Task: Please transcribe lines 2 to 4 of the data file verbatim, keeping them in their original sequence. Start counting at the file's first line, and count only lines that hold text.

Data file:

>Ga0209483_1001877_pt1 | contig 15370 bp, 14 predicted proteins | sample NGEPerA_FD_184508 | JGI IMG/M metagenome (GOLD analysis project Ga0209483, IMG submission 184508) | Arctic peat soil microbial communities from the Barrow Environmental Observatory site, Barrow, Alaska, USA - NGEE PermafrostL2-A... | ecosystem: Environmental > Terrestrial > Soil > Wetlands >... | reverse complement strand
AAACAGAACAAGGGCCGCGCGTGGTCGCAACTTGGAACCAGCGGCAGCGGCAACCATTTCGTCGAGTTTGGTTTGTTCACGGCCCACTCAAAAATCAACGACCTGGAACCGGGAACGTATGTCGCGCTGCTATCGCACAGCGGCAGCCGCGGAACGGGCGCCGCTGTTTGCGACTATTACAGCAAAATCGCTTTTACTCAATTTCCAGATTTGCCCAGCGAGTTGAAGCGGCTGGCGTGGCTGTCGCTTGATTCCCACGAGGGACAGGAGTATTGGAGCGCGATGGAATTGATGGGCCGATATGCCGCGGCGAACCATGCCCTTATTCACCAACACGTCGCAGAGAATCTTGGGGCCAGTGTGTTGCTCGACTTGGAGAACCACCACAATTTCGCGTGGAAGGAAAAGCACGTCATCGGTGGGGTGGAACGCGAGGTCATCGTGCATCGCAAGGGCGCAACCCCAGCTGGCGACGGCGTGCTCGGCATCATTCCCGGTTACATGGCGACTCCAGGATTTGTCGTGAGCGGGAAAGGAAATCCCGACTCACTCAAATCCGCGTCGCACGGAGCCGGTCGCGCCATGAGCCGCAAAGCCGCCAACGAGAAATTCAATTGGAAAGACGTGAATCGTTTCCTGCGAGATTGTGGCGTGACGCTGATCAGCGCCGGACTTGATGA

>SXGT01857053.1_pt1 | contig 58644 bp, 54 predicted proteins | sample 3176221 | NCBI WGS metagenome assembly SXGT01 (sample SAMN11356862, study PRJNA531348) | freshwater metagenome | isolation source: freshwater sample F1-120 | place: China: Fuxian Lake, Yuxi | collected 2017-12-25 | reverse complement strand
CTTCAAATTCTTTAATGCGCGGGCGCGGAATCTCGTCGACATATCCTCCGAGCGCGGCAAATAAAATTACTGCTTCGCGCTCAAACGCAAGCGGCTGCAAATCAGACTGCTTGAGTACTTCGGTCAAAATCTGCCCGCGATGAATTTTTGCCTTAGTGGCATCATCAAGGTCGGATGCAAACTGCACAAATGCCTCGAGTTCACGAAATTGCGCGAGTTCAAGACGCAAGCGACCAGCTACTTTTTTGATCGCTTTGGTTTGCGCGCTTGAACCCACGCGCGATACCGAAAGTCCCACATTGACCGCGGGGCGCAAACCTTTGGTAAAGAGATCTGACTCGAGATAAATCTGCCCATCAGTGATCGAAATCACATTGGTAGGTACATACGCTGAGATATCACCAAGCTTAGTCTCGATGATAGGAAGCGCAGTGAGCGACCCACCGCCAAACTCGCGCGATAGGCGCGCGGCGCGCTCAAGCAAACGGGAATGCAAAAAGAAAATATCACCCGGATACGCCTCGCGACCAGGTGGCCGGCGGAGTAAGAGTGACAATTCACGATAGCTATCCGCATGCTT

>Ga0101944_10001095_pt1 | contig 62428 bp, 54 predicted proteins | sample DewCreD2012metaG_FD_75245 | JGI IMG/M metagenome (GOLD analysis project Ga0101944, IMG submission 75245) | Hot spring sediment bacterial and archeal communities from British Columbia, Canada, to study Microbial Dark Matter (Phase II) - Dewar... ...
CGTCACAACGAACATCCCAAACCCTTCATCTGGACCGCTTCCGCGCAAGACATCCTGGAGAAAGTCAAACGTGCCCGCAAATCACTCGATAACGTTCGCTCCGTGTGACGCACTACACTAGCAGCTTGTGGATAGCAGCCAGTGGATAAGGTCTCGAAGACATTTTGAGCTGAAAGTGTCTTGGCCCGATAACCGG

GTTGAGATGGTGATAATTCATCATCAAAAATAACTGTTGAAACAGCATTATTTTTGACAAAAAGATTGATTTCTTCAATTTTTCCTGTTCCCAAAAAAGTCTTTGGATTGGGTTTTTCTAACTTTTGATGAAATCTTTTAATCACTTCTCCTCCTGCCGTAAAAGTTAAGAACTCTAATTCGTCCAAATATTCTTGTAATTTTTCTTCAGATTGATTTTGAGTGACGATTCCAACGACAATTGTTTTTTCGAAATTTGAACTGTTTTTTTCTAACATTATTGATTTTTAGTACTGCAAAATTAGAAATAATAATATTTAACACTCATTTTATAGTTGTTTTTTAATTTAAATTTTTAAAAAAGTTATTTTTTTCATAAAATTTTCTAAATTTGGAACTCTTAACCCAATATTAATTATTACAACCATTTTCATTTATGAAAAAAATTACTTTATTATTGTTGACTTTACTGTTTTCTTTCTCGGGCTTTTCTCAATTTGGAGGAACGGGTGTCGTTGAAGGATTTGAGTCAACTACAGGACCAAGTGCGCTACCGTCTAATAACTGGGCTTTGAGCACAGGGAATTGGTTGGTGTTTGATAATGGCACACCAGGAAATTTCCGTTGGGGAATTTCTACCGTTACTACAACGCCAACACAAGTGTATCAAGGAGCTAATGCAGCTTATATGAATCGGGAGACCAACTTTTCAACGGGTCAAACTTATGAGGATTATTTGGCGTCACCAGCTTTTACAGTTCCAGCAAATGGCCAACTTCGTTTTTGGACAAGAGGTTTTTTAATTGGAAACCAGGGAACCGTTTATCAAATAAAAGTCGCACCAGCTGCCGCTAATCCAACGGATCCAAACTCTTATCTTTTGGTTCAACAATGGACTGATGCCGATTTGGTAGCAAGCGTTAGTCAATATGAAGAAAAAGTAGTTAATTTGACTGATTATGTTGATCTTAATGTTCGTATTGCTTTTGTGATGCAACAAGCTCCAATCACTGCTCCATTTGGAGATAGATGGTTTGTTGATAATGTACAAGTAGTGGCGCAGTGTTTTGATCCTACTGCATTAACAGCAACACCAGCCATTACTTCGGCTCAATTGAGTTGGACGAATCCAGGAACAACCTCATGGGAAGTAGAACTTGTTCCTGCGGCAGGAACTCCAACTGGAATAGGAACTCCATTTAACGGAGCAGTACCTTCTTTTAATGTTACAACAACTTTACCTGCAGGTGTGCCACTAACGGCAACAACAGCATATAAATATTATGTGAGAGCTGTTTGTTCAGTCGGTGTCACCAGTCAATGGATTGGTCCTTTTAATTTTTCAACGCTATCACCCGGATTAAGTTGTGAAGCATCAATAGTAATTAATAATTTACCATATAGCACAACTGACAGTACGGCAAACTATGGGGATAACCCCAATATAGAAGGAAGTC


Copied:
AAACAGAACAAGGGCCGCGCGTGGTCGCAACTTGGAACCAGCGGCAGCGGCAACCATTTCGTCGAGTTTGGTTTGTTCACGGCCCACTCAAAAATCAACGACCTGGAACCGGGAACGTATGTCGCGCTGCTATCGCACAGCGGCAGCCGCGGAACGGGCGCCGCTGTTTGCGACTATTACAGCAAAATCGCTTTTACTCAATTTCCAGATTTGCCCAGCGAGTTGAAGCGGCTGGCGTGGCTGTCGCTTGATTCCCACGAGGGACAGGAGTATTGGAGCGCGATGGAATTGATGGGCCGATATGCCGCGGCGAACCATGCCCTTATTCACCAACACGTCGCAGAGAATCTTGGGGCCAGTGTGTTGCTCGACTTGGAGAACCACCACAATTTCGCGTGGAAGGAAAAGCACGTCATCGGTGGGGTGGAACGCGAGGTCATCGTGCATCGCAAGGGCGCAACCCCAGCTGGCGACGGCGTGCTCGGCATCATTCCCGGTTACATGGCGACTCCAGGATTTGTCGTGAGCGGGAAAGGAAATCCCGACTCACTCAAATCCGCGTCGCACGGAGCCGGTCGCGCCATGAGCCGCAAAGCCGCCAACGAGAAATTCAATTGGAAAGACGTGAATCGTTTCCTGCGAGATTGTGGCGTGACGCTGATCAGCGCCGGACTTGATGA

>SXGT01857053.1_pt1 | contig 58644 bp, 54 predicted proteins | sample 3176221 | NCBI WGS metagenome assembly SXGT01 (sample SAMN11356862, study PRJNA531348) | freshwater metagenome | isolation source: freshwater sample F1-120 | place: China: Fuxian Lake, Yuxi | collected 2017-12-25 | reverse complement strand
CTTCAAATTCTTTAATGCGCGGGCGCGGAATCTCGTCGACATATCCTCCGAGCGCGGCAAATAAAATTACTGCTTCGCGCTCAAACGCAAGCGGCTGCAAATCAGACTGCTTGAGTACTTCGGTCAAAATCTGCCCGCGATGAATTTTTGCCTTAGTGGCATCATCAAGGTCGGATGCAAACTGCACAAATGCCTCGAGTTCACGAAATTGCGCGAGTTCAAGACGCAAGCGACCAGCTACTTTTTTGATCGCTTTGGTTTGCGCGCTTGAACCCACGCGCGATACCGAAAGTCCCACATTGACCGCGGGGCGCAAACCTTTGGTAAAGAGATCTGACTCGAGATAAATCTGCCCATCAGTGATCGAAATCACATTGGTAGGTACATACGCTGAGATATCACCAAGCTTAGTCTCGATGATAGGAAGCGCAGTGAGCGACCCACCGCCAAACTCGCGCGATAGGCGCGCGGCGCGCTCAAGCAAACGGGAATGCAAAAAGAAAATATCACCCGGATACGCCTCGCGACCAGGTGGCCGGCGGAGTAAGAGTGACAATTCACGATAGCTATCCGCATGCTT